“I felt like the story of an openly gay lesbian woman who is black needed to be told,” she says as she sits in the Green Room, the waiting area for the cast and crew of this unique project.
“The idea for the Vital Conversations series came as a result of some brainstorming with key leaders and staff of GCORR about how to support people in engaging in dialogue about these sometimes uncomfortable conversations,” says Hawkins.
While this is the third series in the Vital Conversations videos, it’s the first to have a specific focus on racial and sexual inclusion.
Young United Methodists are at the center of the project.
“For the sake of the future, we need to hear the voices of young people that bring energy and commitment and bring the church to understand in new and different ways,” Hawkins says.
Two of the segments in the new series were taped in Africa and in Germany.
Sending a signal
Hawkins smiles when she says that this series’ first two installments were well received.
“The first one … didn’t really have a theme very much, just an assortment of various tropics related to race and the church and the world,” she says.
The second series dealt more expressly with issues of conflict in the U.S. as well as in Africa, Europe, Asia and South America. Hawkins notes those key issues include: race, culture, language, tribal conflict.
“There was a need for greater justice and awareness and how the church may be involved in addressing those,” she says.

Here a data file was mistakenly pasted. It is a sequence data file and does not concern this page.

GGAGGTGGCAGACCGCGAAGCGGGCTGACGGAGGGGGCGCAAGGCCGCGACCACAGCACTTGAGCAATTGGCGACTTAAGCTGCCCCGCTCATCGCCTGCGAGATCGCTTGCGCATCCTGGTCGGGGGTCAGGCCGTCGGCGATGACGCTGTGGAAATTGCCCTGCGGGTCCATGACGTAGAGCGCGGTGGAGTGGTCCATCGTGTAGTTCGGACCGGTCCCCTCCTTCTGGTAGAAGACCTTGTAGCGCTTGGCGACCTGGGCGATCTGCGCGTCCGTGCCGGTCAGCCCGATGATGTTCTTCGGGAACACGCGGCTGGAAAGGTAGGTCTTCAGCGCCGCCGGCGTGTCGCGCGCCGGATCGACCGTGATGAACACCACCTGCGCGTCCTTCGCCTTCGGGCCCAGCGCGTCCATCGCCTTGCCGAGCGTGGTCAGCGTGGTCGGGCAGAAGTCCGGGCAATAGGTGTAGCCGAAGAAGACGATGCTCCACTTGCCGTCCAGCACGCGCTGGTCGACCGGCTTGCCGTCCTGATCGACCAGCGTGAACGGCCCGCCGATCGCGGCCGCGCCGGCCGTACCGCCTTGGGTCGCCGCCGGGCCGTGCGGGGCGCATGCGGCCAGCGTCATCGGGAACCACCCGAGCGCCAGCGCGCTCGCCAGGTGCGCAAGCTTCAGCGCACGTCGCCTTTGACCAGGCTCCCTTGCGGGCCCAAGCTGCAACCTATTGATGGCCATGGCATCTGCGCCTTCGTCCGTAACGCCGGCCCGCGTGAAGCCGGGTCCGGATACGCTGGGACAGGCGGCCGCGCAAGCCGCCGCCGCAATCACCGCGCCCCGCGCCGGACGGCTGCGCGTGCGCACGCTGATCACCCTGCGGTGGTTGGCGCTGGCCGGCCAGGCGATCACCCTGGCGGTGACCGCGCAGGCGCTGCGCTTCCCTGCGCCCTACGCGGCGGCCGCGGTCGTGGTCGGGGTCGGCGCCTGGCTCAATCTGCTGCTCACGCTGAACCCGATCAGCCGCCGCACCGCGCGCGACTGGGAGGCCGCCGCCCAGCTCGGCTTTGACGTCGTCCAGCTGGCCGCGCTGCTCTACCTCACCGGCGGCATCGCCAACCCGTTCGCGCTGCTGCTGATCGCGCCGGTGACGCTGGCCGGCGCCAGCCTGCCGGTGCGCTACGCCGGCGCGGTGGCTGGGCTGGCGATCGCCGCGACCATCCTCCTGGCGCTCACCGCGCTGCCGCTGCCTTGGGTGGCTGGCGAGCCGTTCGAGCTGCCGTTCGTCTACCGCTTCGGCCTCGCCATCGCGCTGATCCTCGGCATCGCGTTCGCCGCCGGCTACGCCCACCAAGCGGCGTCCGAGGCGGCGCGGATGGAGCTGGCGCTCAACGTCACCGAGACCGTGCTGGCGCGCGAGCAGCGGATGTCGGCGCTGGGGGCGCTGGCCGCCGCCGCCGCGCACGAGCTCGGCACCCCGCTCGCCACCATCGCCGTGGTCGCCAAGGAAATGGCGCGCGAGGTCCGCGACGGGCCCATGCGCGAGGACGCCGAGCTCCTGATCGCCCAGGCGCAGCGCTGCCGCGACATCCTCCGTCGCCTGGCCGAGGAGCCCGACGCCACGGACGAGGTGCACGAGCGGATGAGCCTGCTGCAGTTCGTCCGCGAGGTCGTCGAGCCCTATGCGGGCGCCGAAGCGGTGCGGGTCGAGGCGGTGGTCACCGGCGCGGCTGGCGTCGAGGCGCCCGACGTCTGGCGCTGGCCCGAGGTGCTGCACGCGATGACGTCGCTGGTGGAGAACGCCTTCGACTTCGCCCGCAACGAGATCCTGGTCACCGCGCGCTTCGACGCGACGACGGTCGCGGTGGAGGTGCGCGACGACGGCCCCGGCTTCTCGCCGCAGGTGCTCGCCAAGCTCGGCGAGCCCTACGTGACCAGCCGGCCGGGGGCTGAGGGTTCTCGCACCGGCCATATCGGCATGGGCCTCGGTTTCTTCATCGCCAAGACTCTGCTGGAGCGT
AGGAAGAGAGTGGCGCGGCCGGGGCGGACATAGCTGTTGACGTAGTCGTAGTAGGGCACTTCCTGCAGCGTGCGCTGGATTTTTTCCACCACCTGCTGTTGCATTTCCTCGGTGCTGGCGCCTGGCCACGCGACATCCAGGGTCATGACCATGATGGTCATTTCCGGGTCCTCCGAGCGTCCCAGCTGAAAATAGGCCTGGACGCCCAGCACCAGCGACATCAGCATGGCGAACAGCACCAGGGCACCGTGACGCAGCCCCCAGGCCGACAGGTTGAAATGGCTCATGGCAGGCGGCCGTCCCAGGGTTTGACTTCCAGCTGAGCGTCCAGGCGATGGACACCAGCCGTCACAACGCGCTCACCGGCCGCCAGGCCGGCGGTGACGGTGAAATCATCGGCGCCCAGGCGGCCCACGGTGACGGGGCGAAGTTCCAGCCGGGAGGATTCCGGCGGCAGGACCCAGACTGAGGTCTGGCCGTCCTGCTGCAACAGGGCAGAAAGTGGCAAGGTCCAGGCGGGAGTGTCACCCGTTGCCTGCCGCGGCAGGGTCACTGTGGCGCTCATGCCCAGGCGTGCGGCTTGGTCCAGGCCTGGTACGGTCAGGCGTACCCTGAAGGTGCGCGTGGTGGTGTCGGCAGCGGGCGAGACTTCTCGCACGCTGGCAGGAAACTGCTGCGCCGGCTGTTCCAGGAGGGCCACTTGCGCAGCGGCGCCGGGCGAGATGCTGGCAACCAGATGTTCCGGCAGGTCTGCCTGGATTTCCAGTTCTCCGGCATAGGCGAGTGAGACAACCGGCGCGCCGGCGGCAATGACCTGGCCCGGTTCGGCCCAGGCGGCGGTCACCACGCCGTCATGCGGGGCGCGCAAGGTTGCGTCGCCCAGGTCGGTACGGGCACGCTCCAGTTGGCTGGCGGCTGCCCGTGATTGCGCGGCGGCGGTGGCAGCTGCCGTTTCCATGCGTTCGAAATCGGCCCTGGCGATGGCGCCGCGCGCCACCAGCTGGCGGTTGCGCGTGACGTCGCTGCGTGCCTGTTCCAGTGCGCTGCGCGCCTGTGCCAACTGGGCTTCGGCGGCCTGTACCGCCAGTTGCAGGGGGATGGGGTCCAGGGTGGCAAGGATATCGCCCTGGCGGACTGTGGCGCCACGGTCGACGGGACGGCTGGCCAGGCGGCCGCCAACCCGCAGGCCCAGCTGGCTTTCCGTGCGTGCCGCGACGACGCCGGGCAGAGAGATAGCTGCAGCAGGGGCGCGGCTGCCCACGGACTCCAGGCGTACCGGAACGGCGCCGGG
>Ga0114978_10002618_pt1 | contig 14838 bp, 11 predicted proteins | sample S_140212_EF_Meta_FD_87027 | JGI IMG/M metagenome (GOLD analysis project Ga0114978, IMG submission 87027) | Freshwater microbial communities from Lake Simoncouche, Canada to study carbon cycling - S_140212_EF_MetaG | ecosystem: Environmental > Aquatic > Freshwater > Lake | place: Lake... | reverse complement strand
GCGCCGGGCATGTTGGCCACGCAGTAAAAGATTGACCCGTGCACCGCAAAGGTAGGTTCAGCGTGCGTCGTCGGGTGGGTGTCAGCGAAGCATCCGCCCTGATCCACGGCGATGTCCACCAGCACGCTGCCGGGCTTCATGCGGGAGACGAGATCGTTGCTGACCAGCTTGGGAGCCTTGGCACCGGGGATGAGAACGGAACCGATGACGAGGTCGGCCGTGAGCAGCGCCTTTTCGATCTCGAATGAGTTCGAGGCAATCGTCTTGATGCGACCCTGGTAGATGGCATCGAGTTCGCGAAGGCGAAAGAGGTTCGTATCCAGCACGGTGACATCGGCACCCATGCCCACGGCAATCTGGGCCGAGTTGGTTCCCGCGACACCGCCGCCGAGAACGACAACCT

This third Vital Conversations effort, with its focus on diversity, has young adults sharing their experiences.
Shand, who has lived with Ness White for almost four years, used to go to her home church with young men, hiding her sexual identity to avoid stares and even condemnation.
“At first I had mixed reactions,” she says of her inaugural visit to her home church, hand-in-hand with her girlfriend. “Some people didn’t bat an eye.”
Others were won over.
“I feel like when they get to know Ness, and know she’s a great person, it does change hearts and minds,” Shand says.
Such personal determination and the positive result help explain her participation in this video study series.
By using her in the series, and by showing other stories of inclusion and exclusion, she says The United Methodist Church is signaling: “We welcome everybody.”
Similar segments that were filmed over the three days focused on how the church can better embrace its diversity, bringing people together rather leaving than them on the outside of the sanctuary looking in.
Garlinda Burton, who helped bring the young people together for the filming, says it is “all about asking young people what they want in their church, what are they hoping for, what they are dreaming of, to make sure that instead of leaving the church they make it their own.”
This particular series of videos featuring the concerns and hopes of young people ought to spark conversation in Sunday school classes and youth groups, Hawkins says.
This set will be released in February. Hawkins is already looking forward to the next topic, and the one after that.
“We will continue to move the series forward because there were a lot of things we need to have conversations about, a lot of vital topics that need healing,” Hawkins says.
Ghianni is a Nashville area freelance writer and an adjunct journalism teacher at Lipscomb University.